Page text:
Greenland’s massive ice sheet melts

» By | Published 27 Jul 2012

As the world’s media attention turned this week to the Summer Olympics in London, a somewhat downplayed story of astonishing implications was emerging from the world’s biggest island: almost 97% of Greenland’s ice sheet experienced melting during early to mid-July.

In a normal summer period, according to the National Aeronautics and Space Administration (NASA), only about half of the massive ice sheet experiences thawing periods.

In a press release, NASA officials noted that for several days this month Greenland’s surface ice cover melted over a larger area than at any time in more than 30 years of satellite observations.

“Nearly the entire ice cover of Greenland, from its thin, low-lying coastal edges to its 2-mile-thick center, experienced some degree of melting at its surface, according to measurements from three independent satellites analyzed by NASA and university scientists,” the press release said.

Officials said melt maps derived from the three satellites showed that on 8 July, about 40% of the ice sheet’s surface had melted. By 12 July, 97% had melted.

The extreme melt event coincided with an unusually strong ridge of warm air, or a heat dome, over Greenland, which has the largest ice mass in the Northern Hemisphere, the press release said.

“The Greenland ice sheet is a vast area with a varied history of change. This event, combined with other natural but uncommon phenomena, such as the large calving event last week on Petermann Glacier, are part of a complex story,” Tom Wagner, NASA’s cryosphere program manager in Washington, was quoted as saying.

“Satellite observations are helping us understand how events like these may relate to one another as well as to the broader climate system.”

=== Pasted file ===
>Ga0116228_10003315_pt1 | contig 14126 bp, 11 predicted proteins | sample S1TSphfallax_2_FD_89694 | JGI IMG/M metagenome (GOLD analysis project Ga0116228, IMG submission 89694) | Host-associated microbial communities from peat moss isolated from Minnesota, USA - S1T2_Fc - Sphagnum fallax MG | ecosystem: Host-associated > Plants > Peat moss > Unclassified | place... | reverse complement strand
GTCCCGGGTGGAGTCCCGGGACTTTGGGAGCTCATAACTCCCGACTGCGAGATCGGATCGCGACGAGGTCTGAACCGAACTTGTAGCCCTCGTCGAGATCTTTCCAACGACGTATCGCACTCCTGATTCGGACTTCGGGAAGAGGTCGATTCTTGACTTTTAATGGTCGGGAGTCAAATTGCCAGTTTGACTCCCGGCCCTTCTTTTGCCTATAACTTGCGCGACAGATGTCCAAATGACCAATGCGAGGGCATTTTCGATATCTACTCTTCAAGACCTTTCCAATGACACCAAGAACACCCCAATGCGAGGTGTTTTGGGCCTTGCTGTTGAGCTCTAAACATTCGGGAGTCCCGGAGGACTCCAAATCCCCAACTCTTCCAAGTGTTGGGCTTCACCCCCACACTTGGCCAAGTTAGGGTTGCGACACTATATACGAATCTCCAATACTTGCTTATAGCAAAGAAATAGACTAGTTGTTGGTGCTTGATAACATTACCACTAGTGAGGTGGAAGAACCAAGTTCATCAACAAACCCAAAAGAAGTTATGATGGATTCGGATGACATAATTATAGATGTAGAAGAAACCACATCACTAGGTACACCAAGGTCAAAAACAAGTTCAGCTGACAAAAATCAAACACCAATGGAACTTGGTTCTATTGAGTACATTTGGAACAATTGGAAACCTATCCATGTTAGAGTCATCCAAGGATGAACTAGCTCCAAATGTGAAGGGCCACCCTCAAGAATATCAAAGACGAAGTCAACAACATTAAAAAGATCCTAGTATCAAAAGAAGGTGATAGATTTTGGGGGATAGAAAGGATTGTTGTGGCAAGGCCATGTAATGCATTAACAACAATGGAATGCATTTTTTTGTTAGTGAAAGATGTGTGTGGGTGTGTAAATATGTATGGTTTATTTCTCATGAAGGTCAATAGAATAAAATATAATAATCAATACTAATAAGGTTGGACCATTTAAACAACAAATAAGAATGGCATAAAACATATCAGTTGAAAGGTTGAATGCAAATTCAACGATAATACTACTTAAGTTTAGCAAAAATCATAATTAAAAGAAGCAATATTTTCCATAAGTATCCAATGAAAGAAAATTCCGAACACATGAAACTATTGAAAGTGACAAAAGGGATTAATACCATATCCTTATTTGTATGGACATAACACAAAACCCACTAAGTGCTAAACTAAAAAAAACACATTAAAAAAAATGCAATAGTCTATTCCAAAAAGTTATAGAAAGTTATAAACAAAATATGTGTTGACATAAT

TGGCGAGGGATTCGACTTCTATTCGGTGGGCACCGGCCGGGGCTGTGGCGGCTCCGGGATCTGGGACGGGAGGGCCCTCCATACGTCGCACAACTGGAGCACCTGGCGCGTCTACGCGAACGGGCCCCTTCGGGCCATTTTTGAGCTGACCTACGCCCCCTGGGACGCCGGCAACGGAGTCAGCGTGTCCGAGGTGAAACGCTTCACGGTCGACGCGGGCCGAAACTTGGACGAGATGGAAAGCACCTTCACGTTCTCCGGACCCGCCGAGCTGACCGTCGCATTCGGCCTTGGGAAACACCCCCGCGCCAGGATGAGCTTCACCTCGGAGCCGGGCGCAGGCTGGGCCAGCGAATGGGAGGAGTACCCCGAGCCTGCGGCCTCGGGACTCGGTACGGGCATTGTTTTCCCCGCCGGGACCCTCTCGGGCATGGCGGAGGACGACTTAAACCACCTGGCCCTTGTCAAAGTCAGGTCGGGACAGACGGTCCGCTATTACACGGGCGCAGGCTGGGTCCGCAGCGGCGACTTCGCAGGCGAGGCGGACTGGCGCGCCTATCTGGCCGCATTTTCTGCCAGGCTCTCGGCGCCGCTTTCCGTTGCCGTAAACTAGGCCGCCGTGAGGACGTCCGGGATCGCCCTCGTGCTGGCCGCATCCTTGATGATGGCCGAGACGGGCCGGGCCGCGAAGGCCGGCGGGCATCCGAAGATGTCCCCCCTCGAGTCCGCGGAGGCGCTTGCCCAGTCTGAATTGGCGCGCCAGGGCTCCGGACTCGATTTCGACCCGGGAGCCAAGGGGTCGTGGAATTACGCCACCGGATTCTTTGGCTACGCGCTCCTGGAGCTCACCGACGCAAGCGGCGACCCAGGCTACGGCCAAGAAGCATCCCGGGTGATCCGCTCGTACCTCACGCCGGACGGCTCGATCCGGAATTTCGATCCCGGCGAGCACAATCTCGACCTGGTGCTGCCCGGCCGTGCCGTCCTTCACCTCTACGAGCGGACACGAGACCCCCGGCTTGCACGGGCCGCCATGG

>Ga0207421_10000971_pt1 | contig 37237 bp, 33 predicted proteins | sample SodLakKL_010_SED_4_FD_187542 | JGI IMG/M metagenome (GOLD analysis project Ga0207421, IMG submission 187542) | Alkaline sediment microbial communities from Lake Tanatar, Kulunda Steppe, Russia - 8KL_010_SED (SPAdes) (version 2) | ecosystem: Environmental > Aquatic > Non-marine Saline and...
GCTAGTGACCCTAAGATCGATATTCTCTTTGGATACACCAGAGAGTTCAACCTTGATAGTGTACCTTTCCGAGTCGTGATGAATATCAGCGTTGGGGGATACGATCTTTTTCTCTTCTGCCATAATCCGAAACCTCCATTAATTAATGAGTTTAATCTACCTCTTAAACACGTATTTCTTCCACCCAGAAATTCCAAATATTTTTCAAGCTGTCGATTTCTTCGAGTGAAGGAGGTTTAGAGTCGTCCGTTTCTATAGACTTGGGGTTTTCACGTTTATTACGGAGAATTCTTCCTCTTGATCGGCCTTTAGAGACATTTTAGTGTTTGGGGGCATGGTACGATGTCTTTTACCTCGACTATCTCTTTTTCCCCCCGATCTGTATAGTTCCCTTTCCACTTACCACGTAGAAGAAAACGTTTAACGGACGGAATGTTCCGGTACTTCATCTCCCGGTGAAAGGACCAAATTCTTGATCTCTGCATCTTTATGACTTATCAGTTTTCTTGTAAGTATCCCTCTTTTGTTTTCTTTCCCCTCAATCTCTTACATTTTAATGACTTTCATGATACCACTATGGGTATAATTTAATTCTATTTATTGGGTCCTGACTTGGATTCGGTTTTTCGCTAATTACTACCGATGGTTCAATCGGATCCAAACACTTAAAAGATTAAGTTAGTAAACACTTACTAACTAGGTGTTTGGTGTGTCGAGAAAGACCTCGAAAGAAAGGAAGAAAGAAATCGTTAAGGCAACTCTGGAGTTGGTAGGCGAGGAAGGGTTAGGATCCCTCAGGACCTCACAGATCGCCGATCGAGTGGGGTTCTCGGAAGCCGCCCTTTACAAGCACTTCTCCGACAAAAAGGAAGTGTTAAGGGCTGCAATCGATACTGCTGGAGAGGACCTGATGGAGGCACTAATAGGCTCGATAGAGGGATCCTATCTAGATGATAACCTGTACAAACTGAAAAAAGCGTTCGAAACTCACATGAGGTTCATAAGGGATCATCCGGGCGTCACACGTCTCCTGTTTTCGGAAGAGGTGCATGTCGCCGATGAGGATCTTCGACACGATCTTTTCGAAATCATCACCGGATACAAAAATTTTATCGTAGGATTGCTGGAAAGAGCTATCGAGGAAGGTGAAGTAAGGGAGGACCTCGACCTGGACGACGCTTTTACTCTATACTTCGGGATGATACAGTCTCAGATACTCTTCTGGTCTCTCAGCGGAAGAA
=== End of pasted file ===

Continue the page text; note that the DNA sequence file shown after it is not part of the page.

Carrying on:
Officials also said researchers have not yet determined whether the extensive melt event will affect the overall volume of ice loss this summer and contribute to sea level rise.

BBC News reported that NASA chief scientist Waleed Abdalati said scientists would be trying to figure out the meaning of the mass melting for years.

“When we see melt in places that we haven’t seen before, at least in a long period of time, it makes you sit up and ask what’s happening,” Abdalati was quoted as saying.

The BBC report added Abdalati said that, because the Greenland-wide melting has happened before – in 1889 – scientists are not yet able to determine whether this is a natural but rare event, or if it has been sparked by man-made climate change.

One thing is certain, however. The rapid and extensive melting of Greenland’s ice sheet will no doubt increase concerns about how global warming is affecting our world and everything in it. Last week this blog linked to a post from the US National Resources Defense Council about the link between climate change and the recent extreme weather parts of the world has been experiencing.

While Europe, with its 2020 renewable energy and climate change targets and Emission Trading System, is probably the world leader when it comes to legislation designed to curb climate change, it can still do more.

EWEA has called on the EU to move to a 30% carbon reduction target for 2020 because the economic recession and related decline in industrial output has made the 20% target easy to achieve. We have called on the EU to fix its ETS, which is currently not working properly since the price of carbon has plummeted, by withholding and eventually deleting many permits to emit carbon from the market which should boost the carbon price.

We also believe that Europe’s electricity sector can be 100% carbon-free by 2050, saving the planet from tons and tons of CO2, with wind power – one of the most mature renewables – providing half Europe’s electricity supply. One important step to achieving this is for the EU to agree a new renewable energy target for 2030.

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